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European members of the UN Security Council and Washington on Wednesday called on “the International Civil Aviation Organization to urgently investigate” the hijacking of an airliner by Belarus. President Alexander Loukachenko, for his part, assured that he had acted “legally”.
The Europeans and the United States called on Wednesday, May 26, for an urgent investigation into the hijacking of an airliner by the Belarus.
Denouncing an “unprecedented and unacceptable” incident, which saw Minsk intercept a RyanAir flight over its territory under the pretext of a bomb threat and arrest an opposition journalist, European members of the Security Council of the The UN and Washington called in a joint statement “the International Civil Aviation Organization to investigate urgently”. Based in Montreal, ICAO is due to hold an emergency meeting on Thursday on the matter.
The West also called for the “immediate release” of Roman Protassevich and his Russian friend Sofia Sapega, both arrested while they were on board the flight which was to make the connection Athens-Vilnius on Sunday.
“Blatant disregard for international law”
Faced with the avalanche of Western condemnations and new EU sanctions against the regime he has led since 1994, Alexander Lukashenko assured Wednesday in front of an audience of dignitaries that he “acted legally while protecting my people”. If he admitted to having taken off a MiG-29 fighter to intercept the flight, he insisted that his mission “was to establish communication, to accompany the landing of the passenger plane in the event of a emergency”.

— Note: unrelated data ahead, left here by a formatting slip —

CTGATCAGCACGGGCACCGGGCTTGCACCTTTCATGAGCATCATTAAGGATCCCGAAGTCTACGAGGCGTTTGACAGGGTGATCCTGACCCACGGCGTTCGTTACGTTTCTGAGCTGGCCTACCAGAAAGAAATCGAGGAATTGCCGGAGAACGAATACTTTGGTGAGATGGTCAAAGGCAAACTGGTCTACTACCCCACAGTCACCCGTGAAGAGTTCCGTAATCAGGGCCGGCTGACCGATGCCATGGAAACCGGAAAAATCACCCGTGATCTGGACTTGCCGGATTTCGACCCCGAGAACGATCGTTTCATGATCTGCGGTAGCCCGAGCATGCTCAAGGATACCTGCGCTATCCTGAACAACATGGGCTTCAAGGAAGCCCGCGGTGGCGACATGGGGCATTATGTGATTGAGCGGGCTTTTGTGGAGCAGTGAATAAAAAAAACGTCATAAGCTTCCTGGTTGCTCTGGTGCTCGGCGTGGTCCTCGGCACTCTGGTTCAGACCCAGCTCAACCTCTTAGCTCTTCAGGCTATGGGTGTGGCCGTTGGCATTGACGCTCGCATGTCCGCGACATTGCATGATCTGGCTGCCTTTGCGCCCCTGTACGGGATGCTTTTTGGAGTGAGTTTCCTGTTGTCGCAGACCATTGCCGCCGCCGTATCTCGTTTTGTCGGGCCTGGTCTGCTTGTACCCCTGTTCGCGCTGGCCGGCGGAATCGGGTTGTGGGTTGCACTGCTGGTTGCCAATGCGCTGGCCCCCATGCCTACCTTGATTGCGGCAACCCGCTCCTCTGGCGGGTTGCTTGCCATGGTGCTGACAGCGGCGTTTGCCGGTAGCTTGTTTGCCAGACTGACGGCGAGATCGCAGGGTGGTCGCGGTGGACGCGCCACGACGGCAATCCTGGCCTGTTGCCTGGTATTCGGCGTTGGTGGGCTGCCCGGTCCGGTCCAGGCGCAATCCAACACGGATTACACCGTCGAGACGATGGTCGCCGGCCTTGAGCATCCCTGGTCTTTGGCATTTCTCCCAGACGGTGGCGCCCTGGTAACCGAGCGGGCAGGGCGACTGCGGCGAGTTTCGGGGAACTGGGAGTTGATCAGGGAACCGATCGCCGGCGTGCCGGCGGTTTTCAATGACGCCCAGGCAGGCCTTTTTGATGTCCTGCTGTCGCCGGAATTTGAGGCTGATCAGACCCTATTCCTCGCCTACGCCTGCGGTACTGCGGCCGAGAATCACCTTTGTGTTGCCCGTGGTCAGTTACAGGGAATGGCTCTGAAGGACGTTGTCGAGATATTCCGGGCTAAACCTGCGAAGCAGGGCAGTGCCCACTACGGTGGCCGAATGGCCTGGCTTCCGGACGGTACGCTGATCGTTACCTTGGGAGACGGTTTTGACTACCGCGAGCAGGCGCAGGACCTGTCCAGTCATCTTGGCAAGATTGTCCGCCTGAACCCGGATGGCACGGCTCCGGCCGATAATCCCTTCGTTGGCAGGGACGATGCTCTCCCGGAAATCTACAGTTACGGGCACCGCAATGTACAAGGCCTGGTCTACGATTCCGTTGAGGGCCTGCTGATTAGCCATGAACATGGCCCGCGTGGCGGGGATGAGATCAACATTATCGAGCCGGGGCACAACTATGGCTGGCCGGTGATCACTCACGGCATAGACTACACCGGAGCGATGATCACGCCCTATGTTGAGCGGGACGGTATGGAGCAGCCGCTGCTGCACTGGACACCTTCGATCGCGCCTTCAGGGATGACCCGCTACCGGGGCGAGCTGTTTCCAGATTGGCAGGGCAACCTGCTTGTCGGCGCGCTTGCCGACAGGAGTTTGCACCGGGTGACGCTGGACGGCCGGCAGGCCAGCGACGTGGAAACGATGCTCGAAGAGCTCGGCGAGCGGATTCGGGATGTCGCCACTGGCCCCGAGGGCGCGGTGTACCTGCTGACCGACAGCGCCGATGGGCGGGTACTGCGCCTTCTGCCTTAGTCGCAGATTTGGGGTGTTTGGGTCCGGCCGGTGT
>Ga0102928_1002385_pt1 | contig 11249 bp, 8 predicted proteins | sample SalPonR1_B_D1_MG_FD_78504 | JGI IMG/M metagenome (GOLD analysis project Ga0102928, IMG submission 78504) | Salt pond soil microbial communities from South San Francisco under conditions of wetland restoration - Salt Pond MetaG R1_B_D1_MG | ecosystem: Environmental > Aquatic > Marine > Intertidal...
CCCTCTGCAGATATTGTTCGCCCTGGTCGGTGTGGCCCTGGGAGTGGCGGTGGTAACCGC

For the Belarusian authorities, the presence on board of this detractor of the regime and therefore his arrest was a coincidence, but the European Union, the United States and the Belarusian opposition claim that the bomb threat was a subterfuge to stop the journalist.
The obligation made to the plane to land, “on false grounds”, has “endangered air safety”, denounced Europeans and Americans to the UN, denouncing an “attack” and a “blatant disregard of the international law”.
Alexandre Loukachenko assured him in his speech that the decision to land in Minsk had been taken by the captain of the flight RyanAir and that except Minsk, “nobody wanted to welcome the plane”. These remarks contrast with the transcript of the exchange between the controllers and the pilot, published Tuesday by Minsk, which shows that the authorities insisted that the flight land in Belarus and not in neighboring countries.
A few hours after these statements, the first of Alexander Lukashenko since the incident, Belarus accused France of “piracy” for having refused its airspace to a plane making a connection Minsk-Barcelona, denouncing an act “scandalous” and “immoral”.
As of Monday evening, the EU adopted the first sanctions, closing its airspace to Belarusian planes and recommending all European companies to avoid the skies of the country, a very followed call. Last to date, Poland announced Wednesday evening to ban its airspace to its neighbor’s planes. Another disruption, Air France had to cancel a Paris-Moscow flight, which bypassed Belarus and whose flight plan “requires a new authorization from the Russian authorities”, a first since the incident.
Svetlana Tikhanovskaïa, leader of the opposition in exile in Lithuania, noted that “Belarusians no longer have the possibility of fleeing the country if they want to escape the regime”. “We are studying the possibility of allowing emergency evacuations of people being pursued” by the government, she told AFP, however considering the European sanctions “reasonable”, and that the Belarusians “can not blame anyone other than the diet “.
Minsk has the unwavering support of its main ally, Russia, in this affair, which has not joined Western critics. After Alexander Lukashenko’s speech, the Kremlin said it had “no reason not to believe the statements of Belarusian leaders”.
The spokeswoman for Russian diplomacy, Maria Zakharova, she lambasted the accusations of Moscow’s complicity in this affair, “fanciful interpretations”. She again called for an “objective investigation” into the incident.
Alexander Lukashenko and Vladimir Putin are also due to meet in Russia on Friday.